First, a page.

July 26, 2016

 

Canada approves use of black soldier fly larvae for poultry feed
 

 

Canada has approved the use of whole dried black soldier fly (BSF) larvae as a feed ingredient for poultry broilers by a feed company.

 

Enterra Feed Corp., which is based in Langley, British Columbia, last week said the approval from the Canadian Food Inspection Agency (CFIA) comes after four years of work. The CFIA had reviewed Enterra's product as a novel feed ingredient, including a complete assessment of product safety and a data review.

 

"This is a significant step forward", said Victoria Leung, marketing and operations manager for Enterra, which specialises in the development and manufacture of ecological insect protein for the animal feed industry.

 

"We can now offer a renewable protein alternative to those companies manufacturing and retailing chicken feed", she added.

 

Enterra's manufacturing process involves breeding and raising BSF larvae, which are fed pre-consumer food waste that would otherwise go to landfill, composting or waste-to-energy operations where the food nutrient value would be lost.

 

Enterra said BSF larvae are an ideal candidate for rearing as a feed ingredient as they consume a wide range of pre-consumer waste food such as waste fruits, vegetables, stale bread, grains and grocery store waste. They are also native to North America, do not bite or sting, are high in protein and fat, and grow rapidly under controlled conditions.

 

Natural food source for poultry

 

Andrew Vickerson, Enterra chief technology officer, pointed out that insects are a natural food source for poultry. "Other sources of protein used in animal feed include fish meal, which causes depleted fish stocks, or soybean meal, which requires many inputs and acres of land, which could be used for human food production", he said in citing the environmental advantage of BSF larvae as feed ingredient.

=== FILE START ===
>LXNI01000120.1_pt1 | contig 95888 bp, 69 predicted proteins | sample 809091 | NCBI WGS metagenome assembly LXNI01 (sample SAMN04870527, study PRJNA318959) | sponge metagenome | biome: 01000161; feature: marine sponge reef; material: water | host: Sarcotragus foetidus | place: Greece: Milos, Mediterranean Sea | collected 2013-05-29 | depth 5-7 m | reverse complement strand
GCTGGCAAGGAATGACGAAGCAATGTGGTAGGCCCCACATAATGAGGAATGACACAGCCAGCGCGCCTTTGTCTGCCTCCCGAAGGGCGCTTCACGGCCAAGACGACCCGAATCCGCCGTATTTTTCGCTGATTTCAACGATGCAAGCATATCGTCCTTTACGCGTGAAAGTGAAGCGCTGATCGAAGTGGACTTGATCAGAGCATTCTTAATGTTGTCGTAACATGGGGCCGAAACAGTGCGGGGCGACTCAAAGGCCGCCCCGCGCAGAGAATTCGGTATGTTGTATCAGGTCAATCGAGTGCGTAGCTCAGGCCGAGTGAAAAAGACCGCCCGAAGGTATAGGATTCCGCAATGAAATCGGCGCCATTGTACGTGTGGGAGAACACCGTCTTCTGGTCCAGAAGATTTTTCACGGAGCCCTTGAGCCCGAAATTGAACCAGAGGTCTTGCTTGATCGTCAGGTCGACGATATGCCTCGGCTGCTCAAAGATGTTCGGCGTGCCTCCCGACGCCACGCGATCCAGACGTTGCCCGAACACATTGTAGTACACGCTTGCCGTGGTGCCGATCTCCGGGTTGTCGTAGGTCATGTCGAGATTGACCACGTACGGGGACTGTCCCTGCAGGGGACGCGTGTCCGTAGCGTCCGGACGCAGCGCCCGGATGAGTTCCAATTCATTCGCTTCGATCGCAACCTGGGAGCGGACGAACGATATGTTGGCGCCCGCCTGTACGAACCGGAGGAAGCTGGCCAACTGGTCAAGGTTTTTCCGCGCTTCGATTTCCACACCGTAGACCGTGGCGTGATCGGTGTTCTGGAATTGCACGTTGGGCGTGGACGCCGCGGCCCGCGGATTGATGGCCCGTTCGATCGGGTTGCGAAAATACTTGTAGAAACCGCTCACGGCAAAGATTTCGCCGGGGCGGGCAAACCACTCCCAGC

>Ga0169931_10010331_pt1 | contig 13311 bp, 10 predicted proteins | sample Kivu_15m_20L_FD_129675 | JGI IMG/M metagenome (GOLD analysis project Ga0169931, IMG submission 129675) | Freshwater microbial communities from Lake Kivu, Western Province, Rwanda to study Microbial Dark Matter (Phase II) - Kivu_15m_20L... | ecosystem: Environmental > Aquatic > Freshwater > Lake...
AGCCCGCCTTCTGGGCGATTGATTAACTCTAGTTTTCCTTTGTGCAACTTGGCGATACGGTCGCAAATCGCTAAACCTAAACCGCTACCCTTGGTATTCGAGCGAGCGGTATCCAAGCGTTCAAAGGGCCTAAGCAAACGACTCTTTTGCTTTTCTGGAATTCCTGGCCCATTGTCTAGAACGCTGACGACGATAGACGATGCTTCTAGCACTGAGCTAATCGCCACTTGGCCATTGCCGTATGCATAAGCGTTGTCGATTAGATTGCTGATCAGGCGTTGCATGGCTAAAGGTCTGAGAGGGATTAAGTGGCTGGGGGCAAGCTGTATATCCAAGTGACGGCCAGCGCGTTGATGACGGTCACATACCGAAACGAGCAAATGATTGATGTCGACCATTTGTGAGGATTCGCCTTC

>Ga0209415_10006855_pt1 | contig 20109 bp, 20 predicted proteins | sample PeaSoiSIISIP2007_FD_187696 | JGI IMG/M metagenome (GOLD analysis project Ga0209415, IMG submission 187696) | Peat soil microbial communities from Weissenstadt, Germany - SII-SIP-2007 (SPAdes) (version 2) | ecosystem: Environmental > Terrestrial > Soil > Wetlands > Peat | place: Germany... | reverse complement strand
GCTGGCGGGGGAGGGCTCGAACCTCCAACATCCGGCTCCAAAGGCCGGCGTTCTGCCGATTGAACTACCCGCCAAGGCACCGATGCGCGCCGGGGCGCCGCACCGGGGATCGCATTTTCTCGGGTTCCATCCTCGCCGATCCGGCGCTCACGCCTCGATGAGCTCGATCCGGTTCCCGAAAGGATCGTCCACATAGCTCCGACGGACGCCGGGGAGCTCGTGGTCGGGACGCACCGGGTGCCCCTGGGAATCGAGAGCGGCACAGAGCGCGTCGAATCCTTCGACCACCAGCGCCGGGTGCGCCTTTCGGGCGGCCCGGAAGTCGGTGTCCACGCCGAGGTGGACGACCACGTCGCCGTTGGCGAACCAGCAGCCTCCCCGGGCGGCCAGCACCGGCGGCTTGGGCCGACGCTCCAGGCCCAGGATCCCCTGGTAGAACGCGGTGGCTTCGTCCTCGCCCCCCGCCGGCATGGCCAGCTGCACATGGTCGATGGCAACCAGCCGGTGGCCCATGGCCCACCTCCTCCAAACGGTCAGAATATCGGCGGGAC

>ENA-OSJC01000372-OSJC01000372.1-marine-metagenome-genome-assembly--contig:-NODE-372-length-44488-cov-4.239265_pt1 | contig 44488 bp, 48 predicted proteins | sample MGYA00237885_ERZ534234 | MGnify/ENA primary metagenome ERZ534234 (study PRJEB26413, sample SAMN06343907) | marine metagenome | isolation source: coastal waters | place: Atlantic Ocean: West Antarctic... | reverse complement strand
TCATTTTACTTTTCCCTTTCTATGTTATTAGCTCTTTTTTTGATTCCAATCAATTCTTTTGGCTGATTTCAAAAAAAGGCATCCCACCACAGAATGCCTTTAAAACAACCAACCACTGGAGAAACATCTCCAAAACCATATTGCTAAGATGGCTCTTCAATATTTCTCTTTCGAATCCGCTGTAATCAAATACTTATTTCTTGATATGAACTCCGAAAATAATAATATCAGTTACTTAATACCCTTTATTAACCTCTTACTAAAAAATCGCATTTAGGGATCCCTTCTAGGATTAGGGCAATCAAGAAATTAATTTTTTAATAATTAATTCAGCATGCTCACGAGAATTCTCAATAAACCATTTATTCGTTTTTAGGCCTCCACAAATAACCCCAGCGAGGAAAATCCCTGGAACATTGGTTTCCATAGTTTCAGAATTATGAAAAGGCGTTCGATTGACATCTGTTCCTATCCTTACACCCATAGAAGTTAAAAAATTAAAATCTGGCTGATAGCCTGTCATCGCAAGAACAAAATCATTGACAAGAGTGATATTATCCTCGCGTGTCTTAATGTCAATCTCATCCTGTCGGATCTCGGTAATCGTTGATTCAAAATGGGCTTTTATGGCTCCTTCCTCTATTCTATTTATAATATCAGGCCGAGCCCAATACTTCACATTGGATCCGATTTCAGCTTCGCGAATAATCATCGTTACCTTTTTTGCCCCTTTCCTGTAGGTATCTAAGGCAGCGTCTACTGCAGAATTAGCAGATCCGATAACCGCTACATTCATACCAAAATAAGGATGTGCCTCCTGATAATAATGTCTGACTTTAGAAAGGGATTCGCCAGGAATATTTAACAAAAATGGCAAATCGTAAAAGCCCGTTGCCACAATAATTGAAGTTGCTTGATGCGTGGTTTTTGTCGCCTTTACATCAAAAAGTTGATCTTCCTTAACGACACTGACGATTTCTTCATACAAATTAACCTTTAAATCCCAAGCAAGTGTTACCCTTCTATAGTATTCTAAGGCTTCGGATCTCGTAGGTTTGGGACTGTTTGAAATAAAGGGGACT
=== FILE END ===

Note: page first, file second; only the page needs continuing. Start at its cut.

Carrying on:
Earlier this year, Enterra's application to use dried BSF larvae in salmonid feed was accepted by

the ingredients definition committee of the Association of American Feed Control Officials (AAFCO). The Food and Drug Administration (FDA) reviewed and agreed with the definition, the first time a federal regulatory body in North America accepted the use of an insect-based ingredient as a source of energy and protein for use in animal feed.

 

Enterra is working with the CFIA and the FDA for approval for the use of whole dried black soldier fly larvae in other animal feeds as well, including poultry layers, trout and salmon. Enterra is also working to develop new insect protein products such as a high protein (60% protein) meal and oil.

 

Enterra, however, is not the only company dealing with the black soldier fly larvae as ingredient for feed. US company EnviroFlight LLC has developed proprietary technologies that enable the rearing of non-pathogenic black soldier fly larvae in an industrially scalable manner.

 

Its innovative and responsible approach earned for the company the "DSM Innovation Award in Aquaculture" at AquaVision 2016 held in Norway last June. The citation said the innovation had considerable potential within the multibillion-euro aquaculture feed industry as it would provide an environmentally friendly, toxin-free and sustainable protein source.-Rick Alberto